Located 2,600 miles southwest of Hawaii, the National Park of American Samoa is the most remote unit of the National Park System and the U.S. National Park south of the Equator. The Park spreads across three islands, 9,500 acres of tropical rainforest, and 4,000 acres of ocean, including coral reefs. While remote, the islands of American Samoa, true to the meaning of the word Samoa (Islands of Sacred Earth), are welcoming and offer beautiful landscapes and centuries of culture and history.
Seasoned backpacker and adventurer Yang Lu earned the grand prize in the 2015 Share the Experience photo contest with this image of a sunburst captured at sunrise in Glen Canyon National Recreation Area, Utah. Yang has made the outdoors part of his daily life and finds deep connection to the land through his lens.
“My photography is not just for recreation, it is to inspire people to explore these areas." -- Yang Lu
Photo by Yang Lu (www.sharetheexperience.org).
The plantings of cherry trees originated in 1912 as a gift of friendship to the People of the United States from the People of Japan. In Japan, the flowering cherry tree, or "Sakura," is an exalted flowering plant. The beauty of the cherry blossom is a potent symbol equated with the evanescence of human life and epitomizes the transformation of Japanese culture throughout the ages.
DOINews: AK CSC Announces Additional Support for Tribal Projects
Last edited 4/26/2016
The Alaska Climate Science Center (AK CSC), working in partnership with the Northwest Climate Science Center and the North Pacific Landscape Conservation Cooperative, will fund an innovative tribal project aimed at understanding climate change impacts on subsistence foods, and how seven tribes in the Chugach region of Alaska can adapt to these changes. Led by the Chugachmiut Tribal Council, this research will compliment three jointly funded projects that were previously selected by the two CSCs and North Pacific LCC (see http://www.doi.gov/csc/alaska/news/ak-csc-joins-partners-to-support-tribal-projects.cfm).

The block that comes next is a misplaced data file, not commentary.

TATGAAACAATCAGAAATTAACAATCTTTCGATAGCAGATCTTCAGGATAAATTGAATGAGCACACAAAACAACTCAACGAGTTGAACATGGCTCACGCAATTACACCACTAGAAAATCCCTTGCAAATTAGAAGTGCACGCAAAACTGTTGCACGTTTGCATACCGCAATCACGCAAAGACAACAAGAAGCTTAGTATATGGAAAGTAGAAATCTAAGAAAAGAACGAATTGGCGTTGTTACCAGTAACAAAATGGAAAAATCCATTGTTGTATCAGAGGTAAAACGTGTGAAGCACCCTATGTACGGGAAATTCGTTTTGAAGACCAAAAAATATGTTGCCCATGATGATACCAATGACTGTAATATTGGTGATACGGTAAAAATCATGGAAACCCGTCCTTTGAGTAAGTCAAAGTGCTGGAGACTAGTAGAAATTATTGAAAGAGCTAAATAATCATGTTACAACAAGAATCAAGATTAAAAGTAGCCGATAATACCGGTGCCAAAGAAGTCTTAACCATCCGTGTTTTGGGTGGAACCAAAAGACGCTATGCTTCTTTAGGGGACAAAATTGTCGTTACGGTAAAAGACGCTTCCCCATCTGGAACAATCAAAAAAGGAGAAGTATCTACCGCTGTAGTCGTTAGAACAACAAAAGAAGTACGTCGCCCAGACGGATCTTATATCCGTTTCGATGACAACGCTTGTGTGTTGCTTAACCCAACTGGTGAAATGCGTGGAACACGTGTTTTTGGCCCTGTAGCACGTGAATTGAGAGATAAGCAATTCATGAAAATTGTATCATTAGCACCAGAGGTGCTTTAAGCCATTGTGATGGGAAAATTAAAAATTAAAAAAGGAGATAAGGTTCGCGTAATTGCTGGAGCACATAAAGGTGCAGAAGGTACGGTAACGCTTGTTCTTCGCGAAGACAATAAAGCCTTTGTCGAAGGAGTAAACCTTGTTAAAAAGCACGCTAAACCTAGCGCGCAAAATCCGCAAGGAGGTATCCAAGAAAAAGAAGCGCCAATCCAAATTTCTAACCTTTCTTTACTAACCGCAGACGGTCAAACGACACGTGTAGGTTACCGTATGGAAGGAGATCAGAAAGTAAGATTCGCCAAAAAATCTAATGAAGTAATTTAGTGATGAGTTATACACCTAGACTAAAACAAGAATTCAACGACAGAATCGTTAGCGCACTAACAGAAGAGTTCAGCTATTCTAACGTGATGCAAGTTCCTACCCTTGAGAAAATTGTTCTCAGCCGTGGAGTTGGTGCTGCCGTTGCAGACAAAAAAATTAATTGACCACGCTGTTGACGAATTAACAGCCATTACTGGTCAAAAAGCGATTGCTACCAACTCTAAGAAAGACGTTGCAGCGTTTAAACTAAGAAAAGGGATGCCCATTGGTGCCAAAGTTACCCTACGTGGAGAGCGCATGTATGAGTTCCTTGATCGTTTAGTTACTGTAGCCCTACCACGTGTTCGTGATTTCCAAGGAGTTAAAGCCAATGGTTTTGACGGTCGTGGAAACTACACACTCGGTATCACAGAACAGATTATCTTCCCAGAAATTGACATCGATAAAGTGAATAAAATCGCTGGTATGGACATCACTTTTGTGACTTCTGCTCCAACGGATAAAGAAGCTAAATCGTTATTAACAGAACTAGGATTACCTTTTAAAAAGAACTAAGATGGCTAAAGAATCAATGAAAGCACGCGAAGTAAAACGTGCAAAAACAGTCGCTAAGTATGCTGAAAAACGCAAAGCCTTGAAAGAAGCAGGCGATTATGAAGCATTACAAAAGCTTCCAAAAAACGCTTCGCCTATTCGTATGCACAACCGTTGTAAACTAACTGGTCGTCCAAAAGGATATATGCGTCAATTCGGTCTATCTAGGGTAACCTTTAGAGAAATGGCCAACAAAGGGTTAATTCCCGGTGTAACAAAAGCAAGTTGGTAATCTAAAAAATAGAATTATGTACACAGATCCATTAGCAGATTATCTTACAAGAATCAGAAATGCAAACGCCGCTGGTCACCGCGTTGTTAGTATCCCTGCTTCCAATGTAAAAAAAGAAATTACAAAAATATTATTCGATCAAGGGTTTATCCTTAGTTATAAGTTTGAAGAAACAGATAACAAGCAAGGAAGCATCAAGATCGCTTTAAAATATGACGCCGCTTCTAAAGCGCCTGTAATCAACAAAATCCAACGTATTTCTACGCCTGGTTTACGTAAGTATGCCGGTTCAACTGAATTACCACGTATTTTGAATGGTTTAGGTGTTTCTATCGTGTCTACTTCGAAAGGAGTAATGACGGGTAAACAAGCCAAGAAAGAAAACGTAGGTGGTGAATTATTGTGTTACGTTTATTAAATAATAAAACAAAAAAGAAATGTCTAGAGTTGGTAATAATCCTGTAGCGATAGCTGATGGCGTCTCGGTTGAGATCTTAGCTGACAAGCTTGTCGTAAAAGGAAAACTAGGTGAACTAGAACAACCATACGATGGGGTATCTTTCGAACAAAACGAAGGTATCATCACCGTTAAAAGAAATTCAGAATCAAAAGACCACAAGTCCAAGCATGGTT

Project Title: Berry Risk Mapping and Modeling of Native and Exotic Defoliators in Alaska
Summary: Chugachmiut is a tribal consortium representing the seven tribes of the Chugach region of Alaska (Chenega Bay, Eyak, Nanwalek, Port Graham, Qutekcak, Tatitlek, and Valdez). The Native people of this region rely heavily on gathered food for sustenance and nourishment. In the traditional Native diet berries were the only sweet food, and hence are culturally as well as nutritionally important. A recent outbreak of geometrid moths has decimated subsistence berry harvests in south-central Alaska. According to tribal elders and scientific records, this is the first time such an outbreak has been seen in the area. Changing climatic conditions may be linked to factors allowing the moth populations to grow to levels capable of destroying the berry resource. This project will develop a risk model to predict where subsistence berry plants will be most resistant to geometrid attack. Study results will be used to target forest management operations and other adaptation measures in areas most likely to be resistant to moth outbreaks, and to promote sustainable berry production.
Cooperators include the USDA Forest Service and Colorado State University